I also think that using a non-diluted coolant is actually much easier than using a pre-diluted (or 50/50) because you're not going to get all the coolant out, even if you bother to open the block drain (if you want to open the block drain, its on the left rear side of the block -- but I wouldn't bother messing with it if its not leaking). You can save yourself the trouble and get a full flush by just doing this:

1.) Get 10 gallons of distilled water (as eodgator mentioned, this is very important).
2.) If your coolant level with your old coolant is perfect and you know its bled, skip to #3. If its low or you don't know that its bled, bleed it (Lisle funnel recommended, see the DIY below) and add distilled water till you know it is at the proper level -- "proper level" means the coolant will be right up to the "throat" of the radiator opening, about an inch down from the very top where you fasten the cap when the coolant is cool.
3.) Open the radiator drain valve and record the volume of what you drain. Don't bother with the block drain. You should get about a gallon (3.8 liters) or so.
4.) Refill with distilled water, run the engine to normal temp to open the thermostat and heater core, shut it down, and drain again. Refill and drain doing this process till the distilled water is coming out clean and doesn't smell sweet.
5.) Calculate how much undiluted coolant you need to add: the system capacity is 8.0 liters for manuals and 7.7 liters for automatics. Subtract the volume you recorded in step #3 from the capacity, and that's how much distilled water will still be in the system. For example, if you have an automatic and you got about a gallon (3.8 liters) from radiator, then you know that 3.9 L of water are in the block (7.7L - 3.8L = 3.9L). That's pretty close to 50% water, so just add 3.8L of pure coolant and you'll be just under 50/50. If you want a higher mix, then run the engine again and drain a little of what's been mixed, and add a little more pure coolant (you can do math to get it right where you want it). Then, add 50/50 mixed coolant to the reservoir so its mid-way between the high and low marks.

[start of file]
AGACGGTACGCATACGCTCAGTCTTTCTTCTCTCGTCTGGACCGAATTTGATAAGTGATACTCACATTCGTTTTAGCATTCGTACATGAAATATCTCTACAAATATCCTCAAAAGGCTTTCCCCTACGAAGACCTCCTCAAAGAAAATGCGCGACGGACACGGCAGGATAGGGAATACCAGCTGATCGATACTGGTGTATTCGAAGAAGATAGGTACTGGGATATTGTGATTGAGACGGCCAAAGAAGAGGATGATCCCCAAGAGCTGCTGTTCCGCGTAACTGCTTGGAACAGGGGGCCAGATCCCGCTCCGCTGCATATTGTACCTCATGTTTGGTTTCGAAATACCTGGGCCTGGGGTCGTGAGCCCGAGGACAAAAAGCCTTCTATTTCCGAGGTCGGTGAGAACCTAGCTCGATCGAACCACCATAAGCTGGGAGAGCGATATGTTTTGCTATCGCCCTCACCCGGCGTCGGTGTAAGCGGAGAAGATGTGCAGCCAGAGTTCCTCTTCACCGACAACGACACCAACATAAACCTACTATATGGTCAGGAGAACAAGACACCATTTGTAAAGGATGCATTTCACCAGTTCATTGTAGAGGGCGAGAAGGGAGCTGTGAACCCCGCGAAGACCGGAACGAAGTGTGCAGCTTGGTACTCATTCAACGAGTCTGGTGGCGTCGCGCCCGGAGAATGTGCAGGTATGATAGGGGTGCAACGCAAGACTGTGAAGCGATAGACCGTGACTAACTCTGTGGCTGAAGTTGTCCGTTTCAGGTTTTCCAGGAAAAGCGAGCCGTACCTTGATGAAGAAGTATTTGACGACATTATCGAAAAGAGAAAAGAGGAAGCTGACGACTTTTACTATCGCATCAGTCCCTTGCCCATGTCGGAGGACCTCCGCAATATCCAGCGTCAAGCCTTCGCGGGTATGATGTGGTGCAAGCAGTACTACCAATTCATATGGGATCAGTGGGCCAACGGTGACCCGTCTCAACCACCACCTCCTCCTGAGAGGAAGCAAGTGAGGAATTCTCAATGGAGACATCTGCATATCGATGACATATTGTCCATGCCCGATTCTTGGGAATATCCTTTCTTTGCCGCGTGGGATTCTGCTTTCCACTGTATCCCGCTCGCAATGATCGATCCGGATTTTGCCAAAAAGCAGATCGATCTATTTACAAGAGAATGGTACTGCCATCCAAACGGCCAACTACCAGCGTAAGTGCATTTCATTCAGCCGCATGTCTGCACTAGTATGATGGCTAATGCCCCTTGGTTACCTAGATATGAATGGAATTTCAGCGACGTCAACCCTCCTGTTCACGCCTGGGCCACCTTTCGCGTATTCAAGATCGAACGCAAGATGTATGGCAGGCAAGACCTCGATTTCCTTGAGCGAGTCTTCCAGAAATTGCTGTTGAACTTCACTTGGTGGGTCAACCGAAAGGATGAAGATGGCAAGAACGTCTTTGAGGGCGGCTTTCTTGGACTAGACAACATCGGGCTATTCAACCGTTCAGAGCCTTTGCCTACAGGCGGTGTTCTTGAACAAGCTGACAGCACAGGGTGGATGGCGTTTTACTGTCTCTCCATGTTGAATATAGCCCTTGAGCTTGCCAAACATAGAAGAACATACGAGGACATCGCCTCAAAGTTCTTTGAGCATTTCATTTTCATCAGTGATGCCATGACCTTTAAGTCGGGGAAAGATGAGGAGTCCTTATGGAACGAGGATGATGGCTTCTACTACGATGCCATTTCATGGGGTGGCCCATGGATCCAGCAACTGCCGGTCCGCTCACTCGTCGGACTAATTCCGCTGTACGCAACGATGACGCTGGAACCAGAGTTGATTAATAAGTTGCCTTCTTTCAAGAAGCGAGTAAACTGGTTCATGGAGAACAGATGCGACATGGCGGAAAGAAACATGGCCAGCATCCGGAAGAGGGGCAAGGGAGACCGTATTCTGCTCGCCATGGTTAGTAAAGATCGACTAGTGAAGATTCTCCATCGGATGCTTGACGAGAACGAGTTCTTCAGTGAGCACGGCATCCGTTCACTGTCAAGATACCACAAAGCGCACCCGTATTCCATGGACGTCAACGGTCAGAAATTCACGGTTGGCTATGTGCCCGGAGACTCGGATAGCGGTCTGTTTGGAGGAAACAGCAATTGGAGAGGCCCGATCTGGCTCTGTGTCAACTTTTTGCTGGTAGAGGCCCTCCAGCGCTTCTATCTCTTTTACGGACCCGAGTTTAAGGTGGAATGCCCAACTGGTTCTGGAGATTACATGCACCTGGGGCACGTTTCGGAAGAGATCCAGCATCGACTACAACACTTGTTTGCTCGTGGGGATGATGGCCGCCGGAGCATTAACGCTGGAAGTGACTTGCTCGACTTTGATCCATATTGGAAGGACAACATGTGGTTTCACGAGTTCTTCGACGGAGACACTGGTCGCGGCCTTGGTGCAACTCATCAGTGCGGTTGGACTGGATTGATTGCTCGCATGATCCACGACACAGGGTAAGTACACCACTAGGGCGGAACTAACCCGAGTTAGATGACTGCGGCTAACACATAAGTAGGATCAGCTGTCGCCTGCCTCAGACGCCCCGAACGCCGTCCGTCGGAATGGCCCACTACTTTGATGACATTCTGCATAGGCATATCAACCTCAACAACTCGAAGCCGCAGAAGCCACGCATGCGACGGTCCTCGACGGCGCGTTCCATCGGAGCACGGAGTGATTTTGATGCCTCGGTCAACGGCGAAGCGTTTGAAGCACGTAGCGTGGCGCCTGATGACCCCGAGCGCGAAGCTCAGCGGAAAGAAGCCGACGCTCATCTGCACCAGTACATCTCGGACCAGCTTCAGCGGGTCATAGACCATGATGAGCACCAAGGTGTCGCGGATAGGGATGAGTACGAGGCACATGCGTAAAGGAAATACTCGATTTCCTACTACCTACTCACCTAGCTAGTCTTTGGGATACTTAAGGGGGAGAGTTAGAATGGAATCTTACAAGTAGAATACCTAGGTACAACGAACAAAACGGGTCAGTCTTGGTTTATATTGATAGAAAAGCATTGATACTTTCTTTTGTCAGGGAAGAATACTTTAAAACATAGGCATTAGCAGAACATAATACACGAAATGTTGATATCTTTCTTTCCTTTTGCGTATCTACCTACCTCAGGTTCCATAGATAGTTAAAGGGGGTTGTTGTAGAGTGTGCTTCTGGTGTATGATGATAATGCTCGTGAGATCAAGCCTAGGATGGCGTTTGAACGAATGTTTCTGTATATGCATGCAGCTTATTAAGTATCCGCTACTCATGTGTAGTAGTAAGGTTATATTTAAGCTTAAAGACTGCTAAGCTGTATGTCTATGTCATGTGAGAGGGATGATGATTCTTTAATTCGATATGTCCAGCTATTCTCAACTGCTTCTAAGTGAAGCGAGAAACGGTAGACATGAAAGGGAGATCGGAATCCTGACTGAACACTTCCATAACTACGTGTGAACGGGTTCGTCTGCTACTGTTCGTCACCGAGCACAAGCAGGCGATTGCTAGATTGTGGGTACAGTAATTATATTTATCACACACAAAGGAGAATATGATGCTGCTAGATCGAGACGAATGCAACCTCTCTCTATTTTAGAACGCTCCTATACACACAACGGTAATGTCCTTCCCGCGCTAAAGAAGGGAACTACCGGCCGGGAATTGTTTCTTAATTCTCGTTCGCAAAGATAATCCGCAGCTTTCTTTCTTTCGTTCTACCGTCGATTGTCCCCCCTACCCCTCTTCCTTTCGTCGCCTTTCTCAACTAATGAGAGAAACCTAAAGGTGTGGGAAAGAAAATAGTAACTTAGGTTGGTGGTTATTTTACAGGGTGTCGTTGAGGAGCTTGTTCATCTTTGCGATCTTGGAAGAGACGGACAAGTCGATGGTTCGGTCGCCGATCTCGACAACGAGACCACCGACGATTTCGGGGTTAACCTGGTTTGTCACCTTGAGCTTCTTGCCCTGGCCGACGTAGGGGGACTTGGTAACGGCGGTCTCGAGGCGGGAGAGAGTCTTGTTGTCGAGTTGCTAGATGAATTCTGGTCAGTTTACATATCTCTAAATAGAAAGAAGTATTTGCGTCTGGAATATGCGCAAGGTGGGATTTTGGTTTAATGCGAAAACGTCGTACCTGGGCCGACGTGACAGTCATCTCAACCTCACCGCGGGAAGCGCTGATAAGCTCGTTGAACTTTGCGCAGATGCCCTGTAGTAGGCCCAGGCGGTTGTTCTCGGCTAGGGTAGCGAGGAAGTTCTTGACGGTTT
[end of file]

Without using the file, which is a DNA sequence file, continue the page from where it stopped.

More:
Here is a DIY for replacing the thermostat, which is a process that requires a coolant drain, so you can see the radiator drain point and coolant system bleeding process:
http://www.rav4world.com/forums/94-...e-your-thermostat-get-your-cab-heat-back.html

Please note that it is very important to bleed the system for 20 to 30 minutes after refilling -- you'll be surprised how many little bubbles can hide around that little block. Also, if you have an original radiator cap, I would recommend you replace it at this time: I just had to replace a failed cap on my '00 (17 years ain't bad!) and replaced the cap on a '99 as a precaution. The part number is 16401-7A470 for the 98+, and a lot of people on this forum who have the '96, '97 have switched to the '98+ part because its a 1.1 bar instead of 0.9 bar cap.
A good place to buy Toyota parts is Local Parts | Local Parts Shop - Auto Parts online wholesale parts - accessories -- they have really good prices.
Good luck and have fun with your Rav!